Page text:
Our lawyers keep up with the latest trends and issues in New Zealand law and business, and regularly publish articles and reports on current topics.

Email me when new articles are published

Who's the Boss? - Identifying the Boss is Not Simple

Written by Glenn Finnigan, PARTNER on April 8th, 2013.    

Identifying the employer is not as simple as you might think

Everybody knows who their boss is right?  The reality is that often employees will not bother to look at their employment agreement to see who they are contracting with.  This, of course, assumes that the employee is even provided with a written agreement in the first place.  Many employees consider “the boss” to be their employer – the person who sits in the big chair and gives the directions.
Several recent cases in the Employment Relations Authority have illustrated the ability (and inclination in some cases) to look through the name of the employer on an individual employment agreement and recognise another party in its place.  This ability is used to either reflect the true nature of the employment relationship “in all the circumstances” of the case or to prevent a party avoiding their lawful or proper obligations.
This approach again highlights the nature of employment relationships as sitting slightly outside the world of black letter contract law.

McLachlan v Crabb t/a Communication Gurus Ltd

Mr McLachlan was hired by Ms Crabb who was trading under the name Communication Gurus.  They signed an individual employment agreement to that effect.  Several months after Mr McLachlan commenced work, Ms Crabb incorporated a company, Communication Gurus Limited, intending this company to now become the employer.  Shortly after the incorporation, Mr McLachlan left the employment relationship without having signed a new agreement with the company.  His final pay was paid by the company.
Mr McLachlan sued Ms Crabb and Communication Gurus Limited in the Authority for non-payment of wages.  In its decision, the Authority stated that Ms Crabb was personally responsible for the wages up to the date of the incorporation, and the company was responsible thereafter.  This is despite the only employment agreement recording Ms Crabb as the employer.
The decision was based on the evidence as to the true nature of the employment “in all the circumstances”.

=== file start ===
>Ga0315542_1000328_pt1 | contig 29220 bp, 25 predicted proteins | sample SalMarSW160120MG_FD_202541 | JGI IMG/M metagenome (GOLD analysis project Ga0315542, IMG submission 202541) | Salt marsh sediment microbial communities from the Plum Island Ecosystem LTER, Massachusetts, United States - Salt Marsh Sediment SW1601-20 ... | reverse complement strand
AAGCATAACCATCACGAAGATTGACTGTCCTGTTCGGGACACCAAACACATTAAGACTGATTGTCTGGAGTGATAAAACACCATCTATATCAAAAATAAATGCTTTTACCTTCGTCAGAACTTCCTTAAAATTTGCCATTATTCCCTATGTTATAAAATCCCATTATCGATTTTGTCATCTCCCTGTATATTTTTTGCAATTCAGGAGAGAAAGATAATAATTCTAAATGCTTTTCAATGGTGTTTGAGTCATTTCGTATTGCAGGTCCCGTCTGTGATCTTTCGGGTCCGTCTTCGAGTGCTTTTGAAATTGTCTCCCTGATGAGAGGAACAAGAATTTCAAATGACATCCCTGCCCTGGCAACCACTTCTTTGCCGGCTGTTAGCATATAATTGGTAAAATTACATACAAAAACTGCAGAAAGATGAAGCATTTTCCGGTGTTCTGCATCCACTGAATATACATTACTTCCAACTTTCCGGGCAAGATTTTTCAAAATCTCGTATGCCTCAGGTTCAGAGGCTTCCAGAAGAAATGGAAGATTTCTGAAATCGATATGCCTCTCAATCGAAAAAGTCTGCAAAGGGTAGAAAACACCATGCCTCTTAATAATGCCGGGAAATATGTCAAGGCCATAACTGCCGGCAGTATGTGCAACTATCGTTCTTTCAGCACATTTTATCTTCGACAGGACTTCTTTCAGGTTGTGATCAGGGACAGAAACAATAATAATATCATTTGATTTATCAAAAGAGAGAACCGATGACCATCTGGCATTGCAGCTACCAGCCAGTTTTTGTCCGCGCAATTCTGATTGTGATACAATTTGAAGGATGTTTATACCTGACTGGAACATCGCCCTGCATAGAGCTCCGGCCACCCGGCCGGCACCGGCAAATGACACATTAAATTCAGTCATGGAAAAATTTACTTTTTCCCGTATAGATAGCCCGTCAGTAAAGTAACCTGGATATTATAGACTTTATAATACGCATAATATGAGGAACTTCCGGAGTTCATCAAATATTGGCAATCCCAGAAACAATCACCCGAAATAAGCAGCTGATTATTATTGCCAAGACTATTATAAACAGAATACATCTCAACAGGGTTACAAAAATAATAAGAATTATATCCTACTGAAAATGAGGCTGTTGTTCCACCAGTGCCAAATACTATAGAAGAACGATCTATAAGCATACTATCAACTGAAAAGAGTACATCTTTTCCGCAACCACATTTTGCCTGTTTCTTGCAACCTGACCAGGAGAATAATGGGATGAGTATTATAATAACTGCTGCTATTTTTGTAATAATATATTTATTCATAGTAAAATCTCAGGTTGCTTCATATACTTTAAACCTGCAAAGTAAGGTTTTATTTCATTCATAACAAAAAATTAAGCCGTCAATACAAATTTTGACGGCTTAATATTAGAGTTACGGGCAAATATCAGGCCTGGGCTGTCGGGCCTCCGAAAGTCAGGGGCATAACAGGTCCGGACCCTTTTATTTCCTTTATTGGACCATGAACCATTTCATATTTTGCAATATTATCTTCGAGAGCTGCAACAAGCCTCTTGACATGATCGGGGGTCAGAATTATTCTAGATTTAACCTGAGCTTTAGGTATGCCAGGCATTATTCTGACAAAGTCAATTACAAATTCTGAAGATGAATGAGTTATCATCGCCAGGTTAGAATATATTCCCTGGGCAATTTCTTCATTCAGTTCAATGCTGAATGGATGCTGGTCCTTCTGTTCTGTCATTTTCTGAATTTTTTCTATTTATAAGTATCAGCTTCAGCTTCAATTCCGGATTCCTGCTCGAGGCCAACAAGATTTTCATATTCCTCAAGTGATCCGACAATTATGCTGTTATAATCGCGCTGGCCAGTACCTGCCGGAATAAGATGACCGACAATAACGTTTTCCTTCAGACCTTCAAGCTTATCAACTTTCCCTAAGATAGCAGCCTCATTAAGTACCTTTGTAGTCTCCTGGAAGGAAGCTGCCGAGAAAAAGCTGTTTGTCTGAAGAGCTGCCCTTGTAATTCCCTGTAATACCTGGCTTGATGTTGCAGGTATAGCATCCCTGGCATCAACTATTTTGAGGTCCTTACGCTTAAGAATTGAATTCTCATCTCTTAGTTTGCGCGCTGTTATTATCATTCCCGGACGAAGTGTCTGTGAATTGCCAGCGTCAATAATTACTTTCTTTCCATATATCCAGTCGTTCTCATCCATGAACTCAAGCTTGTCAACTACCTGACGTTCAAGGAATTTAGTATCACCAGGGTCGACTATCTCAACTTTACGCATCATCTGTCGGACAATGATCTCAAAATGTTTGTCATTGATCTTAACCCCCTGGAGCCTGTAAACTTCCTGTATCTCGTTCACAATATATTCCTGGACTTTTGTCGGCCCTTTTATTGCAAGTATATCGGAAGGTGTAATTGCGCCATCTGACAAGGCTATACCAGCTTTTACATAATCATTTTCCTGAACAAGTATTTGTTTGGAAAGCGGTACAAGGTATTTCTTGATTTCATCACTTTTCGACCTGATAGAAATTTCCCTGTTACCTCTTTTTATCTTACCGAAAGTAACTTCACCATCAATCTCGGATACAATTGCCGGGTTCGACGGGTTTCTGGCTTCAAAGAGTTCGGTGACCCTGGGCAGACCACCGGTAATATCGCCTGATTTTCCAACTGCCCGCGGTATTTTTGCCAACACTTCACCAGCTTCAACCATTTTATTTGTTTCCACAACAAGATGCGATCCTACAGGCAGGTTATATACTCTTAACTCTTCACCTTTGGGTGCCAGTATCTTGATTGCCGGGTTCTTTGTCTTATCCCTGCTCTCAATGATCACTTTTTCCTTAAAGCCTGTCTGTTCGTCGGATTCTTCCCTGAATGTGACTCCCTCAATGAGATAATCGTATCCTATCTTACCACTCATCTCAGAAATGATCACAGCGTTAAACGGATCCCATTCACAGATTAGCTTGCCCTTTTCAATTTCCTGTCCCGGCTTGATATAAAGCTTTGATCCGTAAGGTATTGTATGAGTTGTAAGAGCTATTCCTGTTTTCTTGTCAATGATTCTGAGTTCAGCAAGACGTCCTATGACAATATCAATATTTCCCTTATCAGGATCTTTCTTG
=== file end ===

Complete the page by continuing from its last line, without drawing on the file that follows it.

Enosa v Black & White Fire Systems Limited

In 2011 the Authority ordered that Black and White Fire Systems Ltd (Black and White) pay Mr Enosa approximately $10,000.  About a third of that amount was paid and the remainder withheld by Black and White.  Shortly afterwards, Black and White ceased trading and its sole director, Mr Vaisevuraki, moved to Wellington and incorporated a new company – Black and White Fire Systems (2011) Limited (Black and White 2011).
The Authority referred to Clause 4 of Schedule 2 of the Employment Relations Act 2000 which allows the Authority to reopen an investigation, and to the ability the Authority has to join other parties to a proceeding.
The Authority suggested that the investigation may be reopened and Black and White 2011 and Mr Vaisevuraki personally joined as parties to the matter.  This view was based on the principles set out by the Employment Court in the case of Square 1 Service Group v Butler.  In that case Judge Colgan suggested that the corporate veil could be lifted to examine whether the incorporation of a new company was a sham or façade created for the purpose of avoiding lawful or proper obligations.
The Authority deferred making a joinder order while it requested further evidence to allow it to decide on the real reason for the incorporation of Black and White 2011.  This evidence included financial details, the nature of the new company’s business and whether any assets of Black and White were sold to the new company.

How we can help

Jackson Russell is experienced in dealing with all aspects of employment law.  The cases above discuss two situations which highlight the potential difficulties there can be in identifying the legal entity liable to disgruntled employees.  To attempt to avoid situations like this it is important to ensure that you have employment agreements that are clear and that these are regularly reviewed to ensure they accurately reflect the employment relationship.

If you would like further information about this article or require advice on anything related to employment matters, please contact your usual Jackson Russell advisor or our Employment Law specialists.


The information contained in this publication is of a general nature and is not intended as legal advice.  It is important that you seek legal advice that is specific to your circumstances.
All rights reserved © Jackson Russell 2013

Glenn Finnigan Publications2
Glenn Finnigan,
Topics: All, Employment

Level 13, 41 Shortland Street, Auckland 1010, New Zealand

PO Box 3451, Auckland 1140, New Zealand

+64 9 303 3849

Linkedin Circle-26